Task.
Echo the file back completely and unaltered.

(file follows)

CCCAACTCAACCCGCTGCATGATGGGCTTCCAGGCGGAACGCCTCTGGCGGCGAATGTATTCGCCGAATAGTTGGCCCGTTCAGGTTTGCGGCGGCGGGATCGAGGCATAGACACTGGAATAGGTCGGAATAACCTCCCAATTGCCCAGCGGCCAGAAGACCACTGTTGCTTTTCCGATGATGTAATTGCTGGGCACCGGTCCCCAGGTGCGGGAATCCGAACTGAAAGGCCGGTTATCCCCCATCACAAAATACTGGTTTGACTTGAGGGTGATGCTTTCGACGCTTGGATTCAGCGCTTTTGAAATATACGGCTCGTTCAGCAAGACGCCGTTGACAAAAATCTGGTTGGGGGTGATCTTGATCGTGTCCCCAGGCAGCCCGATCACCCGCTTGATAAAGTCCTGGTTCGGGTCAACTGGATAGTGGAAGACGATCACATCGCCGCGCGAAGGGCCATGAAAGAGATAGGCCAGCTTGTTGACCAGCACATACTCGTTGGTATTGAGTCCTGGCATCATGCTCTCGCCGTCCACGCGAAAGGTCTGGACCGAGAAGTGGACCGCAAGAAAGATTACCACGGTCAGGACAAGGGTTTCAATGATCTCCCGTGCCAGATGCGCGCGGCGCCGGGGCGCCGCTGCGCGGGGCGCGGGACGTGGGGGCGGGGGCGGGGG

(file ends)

CCCAACTCAACCCGCTGCATGATGGGCTTCCAGGCGGAACGCCTCTGGCGGCGAATGTATTCGCCGAATAGTTGGCCCGTTCAGGTTTGCGGCGGCGGGATCGAGGCATAGACACTGGAATAGGTCGGAATAACCTCCCAATTGCCCAGCGGCCAGAAGACCACTGTTGCTTTTCCGATGATGTAATTGCTGGGCACCGGTCCCCAGGTGCGGGAATCCGAACTGAAAGGCCGGTTATCCCCCATCACAAAATACTGGTTTGACTTGAGGGTGATGCTTTCGACGCTTGGATTCAGCGCTTTTGAAATATACGGCTCGTTCAGCAAGACGCCGTTGACAAAAATCTGGTTGGGGGTGATCTTGATCGTGTCCCCAGGCAGCCCGATCACCCGCTTGATAAAGTCCTGGTTCGGGTCAACTGGATAGTGGAAGACGATCACATCGCCGCGCGAAGGGCCATGAAAGAGATAGGCCAGCTTGTTGACCAGCACATACTCGTTGGTATTGAGTCCTGGCATCATGCTCTCGCCGTCCACGCGAAAGGTCTGGACCGAGAAGTGGACCGCAAGAAAGATTACCACGGTCAGGACAAGGGTTTCAATGATCTCCCGTGCCAGATGCGCGCGGCGCCGGGGCGCCGCTGCGCGGGGCGCGGGACGTGGGGGCGGGGGCGGGGG